A New Virtual Reality
08 July 2009
A typical virtual machine environment brings significantly reduced hardware, energy and space costs - virtual servers are reckoned to be 700-800% more efficient than a traditional server. As well as consolidation, virtualisation can help strengthen operational resilience and data security; expedite the provisioning and scaling of IT resources; enable the rapid deployment of applications; and streamline back-end administration. It also allows IT teams to focus more readily on added-value projects with the knowledge that they can still respond quickly to any fluctuating demand in computing resources.
The really good news is that the theory translates brilliantly into practice.
Top 10 law firm Irwin Mitchell recently adopted a server virtualisation strategy based on VMware ESX and NetApp Storage and according to Group IT and Operations Director, Richard Hodkinson, the benefits have been clear to see: "What’s been really impressive is that any one of these advantages would have been hugely impactful on their own. Collectively, they have introduced a whole new dimension and dynamic to the IT function, helping to transform delivery capability, development capacity and departmental cost-base."
Server consolidation – We have housed 143 virtual machines on 11 physical servers, allowing us to eliminate 132 physical servers from the data centre, plus associated hosting, power, cooling and maintenance costs.
Provisioning - On average we have saved 201 days of the provisioning cycle that would have been attributed to hardware lead times and 64 days of resource effort in racking and configuring the servers.
Testing/development – Suitable test environments often need to be created quickly, destroyed and then recreated. The ability to clone servers and data has vastly improved such cycles of development with the ability to create such services in a fraction of the time usually required.
Business continuity – Virtualisation in conjunction with NetApp storage has drastically simplified our testing arrangements such that it will become possible to conduct tests on a more frequent basis. A recent DR test was done using virtual data (cloned), on virtual servers, on a virtual network and represented a fraction of the effort normally associated with replicating systems.
Green issues - The adoption of virtualisation has reduced our energy requirements at the data centre in terms of both power and air conditioning demands. In addition, fewer server requirements also result in less packaging waste, shipping costs etc.”
Kicking tin into touch
But typical virtualisation projects still call for protagonists to ‘think and touch tin’ – to justify, fund, configure, house, power and manage the necessary (albeit reduced volume of) hardware. But what if you could kick tin into the cloud? What if virtualisation was available to you in a virtual world, supplied by a very real third party expert in cloud-based services? What if you could have the servers you need exactly when you need them? To increase their numbers instantly? To give them back when you’re done with them. To get them back on-line urgently because circumstances have suddenly changed. In fact, to have an incredibly powerful, high availability server environment to call your own - without the pain of owning it.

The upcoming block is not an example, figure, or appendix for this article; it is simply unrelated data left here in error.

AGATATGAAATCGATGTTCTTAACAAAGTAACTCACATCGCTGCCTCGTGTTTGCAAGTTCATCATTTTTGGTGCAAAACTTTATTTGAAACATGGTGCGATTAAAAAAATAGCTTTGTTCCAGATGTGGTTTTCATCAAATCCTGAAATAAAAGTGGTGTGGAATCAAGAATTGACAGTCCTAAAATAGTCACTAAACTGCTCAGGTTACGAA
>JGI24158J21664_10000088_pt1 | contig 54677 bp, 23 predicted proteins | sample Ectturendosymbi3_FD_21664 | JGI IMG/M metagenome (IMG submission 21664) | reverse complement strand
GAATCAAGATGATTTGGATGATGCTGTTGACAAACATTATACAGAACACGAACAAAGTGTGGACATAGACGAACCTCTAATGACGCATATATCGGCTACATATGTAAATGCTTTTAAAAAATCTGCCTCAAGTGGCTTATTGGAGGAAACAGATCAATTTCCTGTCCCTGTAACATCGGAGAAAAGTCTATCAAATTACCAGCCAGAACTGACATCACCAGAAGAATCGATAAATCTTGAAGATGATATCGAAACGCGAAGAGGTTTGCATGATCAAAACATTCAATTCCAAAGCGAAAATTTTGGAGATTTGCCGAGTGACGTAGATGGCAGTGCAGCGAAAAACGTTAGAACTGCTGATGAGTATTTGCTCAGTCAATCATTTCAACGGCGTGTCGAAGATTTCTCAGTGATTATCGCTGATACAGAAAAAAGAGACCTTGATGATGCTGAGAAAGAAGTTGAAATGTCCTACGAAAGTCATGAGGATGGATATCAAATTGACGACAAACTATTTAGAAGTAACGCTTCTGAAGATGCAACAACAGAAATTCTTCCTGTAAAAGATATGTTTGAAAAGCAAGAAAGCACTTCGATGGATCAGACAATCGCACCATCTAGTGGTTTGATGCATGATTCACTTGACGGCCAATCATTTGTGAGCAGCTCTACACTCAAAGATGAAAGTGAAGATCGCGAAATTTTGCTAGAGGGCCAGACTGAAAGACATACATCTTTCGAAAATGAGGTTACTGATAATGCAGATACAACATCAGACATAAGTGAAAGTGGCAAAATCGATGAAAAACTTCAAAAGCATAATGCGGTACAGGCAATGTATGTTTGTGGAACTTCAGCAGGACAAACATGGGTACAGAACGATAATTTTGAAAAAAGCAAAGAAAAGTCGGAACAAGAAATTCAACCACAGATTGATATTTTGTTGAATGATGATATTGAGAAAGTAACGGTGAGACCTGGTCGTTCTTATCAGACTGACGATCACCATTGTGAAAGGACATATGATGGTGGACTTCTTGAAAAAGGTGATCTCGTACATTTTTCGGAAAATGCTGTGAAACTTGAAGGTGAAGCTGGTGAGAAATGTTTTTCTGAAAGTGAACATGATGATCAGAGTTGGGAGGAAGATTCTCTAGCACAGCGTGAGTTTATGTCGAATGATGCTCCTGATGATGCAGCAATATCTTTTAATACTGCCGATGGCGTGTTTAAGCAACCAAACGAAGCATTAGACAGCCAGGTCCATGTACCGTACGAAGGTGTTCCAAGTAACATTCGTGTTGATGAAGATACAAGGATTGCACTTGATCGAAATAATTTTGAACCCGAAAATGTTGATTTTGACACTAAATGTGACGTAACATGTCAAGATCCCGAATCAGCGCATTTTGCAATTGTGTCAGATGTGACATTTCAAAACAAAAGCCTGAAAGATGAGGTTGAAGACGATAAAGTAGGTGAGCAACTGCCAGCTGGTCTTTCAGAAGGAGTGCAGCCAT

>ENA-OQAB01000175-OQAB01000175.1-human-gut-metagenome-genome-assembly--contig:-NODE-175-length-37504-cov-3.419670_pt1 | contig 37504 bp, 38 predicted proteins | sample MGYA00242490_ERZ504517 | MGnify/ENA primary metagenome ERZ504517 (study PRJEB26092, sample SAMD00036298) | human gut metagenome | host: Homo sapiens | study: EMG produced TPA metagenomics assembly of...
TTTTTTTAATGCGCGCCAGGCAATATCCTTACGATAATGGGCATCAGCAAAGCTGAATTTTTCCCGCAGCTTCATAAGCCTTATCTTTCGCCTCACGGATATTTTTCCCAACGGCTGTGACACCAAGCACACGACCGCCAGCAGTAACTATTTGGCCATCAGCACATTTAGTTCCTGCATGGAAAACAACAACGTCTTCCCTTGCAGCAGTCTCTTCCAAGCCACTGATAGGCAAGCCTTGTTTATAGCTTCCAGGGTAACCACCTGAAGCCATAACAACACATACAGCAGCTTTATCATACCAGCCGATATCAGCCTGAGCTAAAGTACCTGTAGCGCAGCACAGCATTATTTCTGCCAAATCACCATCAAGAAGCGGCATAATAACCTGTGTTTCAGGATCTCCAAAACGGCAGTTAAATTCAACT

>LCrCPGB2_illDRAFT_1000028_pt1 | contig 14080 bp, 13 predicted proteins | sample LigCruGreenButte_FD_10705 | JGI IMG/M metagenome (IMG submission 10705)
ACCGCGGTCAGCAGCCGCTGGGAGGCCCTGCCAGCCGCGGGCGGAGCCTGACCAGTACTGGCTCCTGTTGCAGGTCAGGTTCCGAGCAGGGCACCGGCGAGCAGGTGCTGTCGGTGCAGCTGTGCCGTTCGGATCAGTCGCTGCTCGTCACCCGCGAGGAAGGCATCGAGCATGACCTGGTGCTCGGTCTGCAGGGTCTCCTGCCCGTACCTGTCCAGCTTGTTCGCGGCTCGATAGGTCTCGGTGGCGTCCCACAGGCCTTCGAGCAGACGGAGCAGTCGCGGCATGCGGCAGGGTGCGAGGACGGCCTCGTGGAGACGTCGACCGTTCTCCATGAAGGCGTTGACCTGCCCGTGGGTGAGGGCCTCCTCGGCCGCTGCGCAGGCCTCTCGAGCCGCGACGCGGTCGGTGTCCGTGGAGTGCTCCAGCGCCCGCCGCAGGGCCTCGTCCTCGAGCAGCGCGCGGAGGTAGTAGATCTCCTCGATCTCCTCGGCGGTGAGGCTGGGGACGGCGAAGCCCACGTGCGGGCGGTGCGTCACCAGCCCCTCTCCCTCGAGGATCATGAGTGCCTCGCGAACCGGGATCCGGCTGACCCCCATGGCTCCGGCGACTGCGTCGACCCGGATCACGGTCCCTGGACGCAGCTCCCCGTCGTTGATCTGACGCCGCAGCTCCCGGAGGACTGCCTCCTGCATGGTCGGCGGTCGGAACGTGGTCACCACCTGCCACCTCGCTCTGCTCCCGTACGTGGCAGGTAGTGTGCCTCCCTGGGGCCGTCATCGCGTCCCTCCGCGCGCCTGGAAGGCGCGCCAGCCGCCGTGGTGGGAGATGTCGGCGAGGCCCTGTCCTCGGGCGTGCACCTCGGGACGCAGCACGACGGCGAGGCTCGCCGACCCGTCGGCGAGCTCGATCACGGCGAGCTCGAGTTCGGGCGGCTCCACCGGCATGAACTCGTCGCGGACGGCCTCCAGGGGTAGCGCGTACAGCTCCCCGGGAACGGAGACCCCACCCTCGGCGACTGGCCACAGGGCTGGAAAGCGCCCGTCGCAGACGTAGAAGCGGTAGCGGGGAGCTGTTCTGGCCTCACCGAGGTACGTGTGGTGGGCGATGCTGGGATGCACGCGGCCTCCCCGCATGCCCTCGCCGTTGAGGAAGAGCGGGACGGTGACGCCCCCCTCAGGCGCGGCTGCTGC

Think of it as freedom – freedom to tailor your environment, freedom to control costs, freedom to focus on business priorities. The only thing you’re divesting yourself of is the responsibility for provisioning and powering, managing and monitoring hardware. You take charge of everything else: how many servers you want, their specification, the storage you’re going to require and the on-going state of your hosted resources, be that on-line, off-line, powered down or even deleted.
Moreover, think again of the benefits of virtualisation but this time as if they had been passed through a prism: intensified, concentrated, startlingly bright and clearly compelling.
Hardware costs are reduced to zero as you no longer need your own servers to run your virtual machine(s); gone too is the money spent on housing, powering, maintaining and refreshing it. In terms of accelerating the availability of IT resources, cloud-based virtual servers can be brought on-line via the UK’s only self-provisioning portal – no need for your next virtualisation project to be held up any longer than necessary. We know that virtual servers are ideal for high-availability applications because they are not tied to a single piece of hardware that is subject to failure. But if the location of your in-house virtual servers suddenly experiences a catastrophic event, what then? Maintaining access to those business-critical applications during a disaster scenario is often the difference between a business standing or falling. Put your virtual servers in the cloud and you take redundancy and resilience to a whole new level, leaving you free to focus on your business while your provider deals with continuity of service. As for virtual servers being a more flexible option when it comes to coping with fluctuating demand, again consider how much more flexible it is never to have to worry about your host hardware, but to just tap into someone else’s capacity in the cloud. And what capacity: ultra-scalable, ultra-available, ultra-reliable, and all of it on-demand.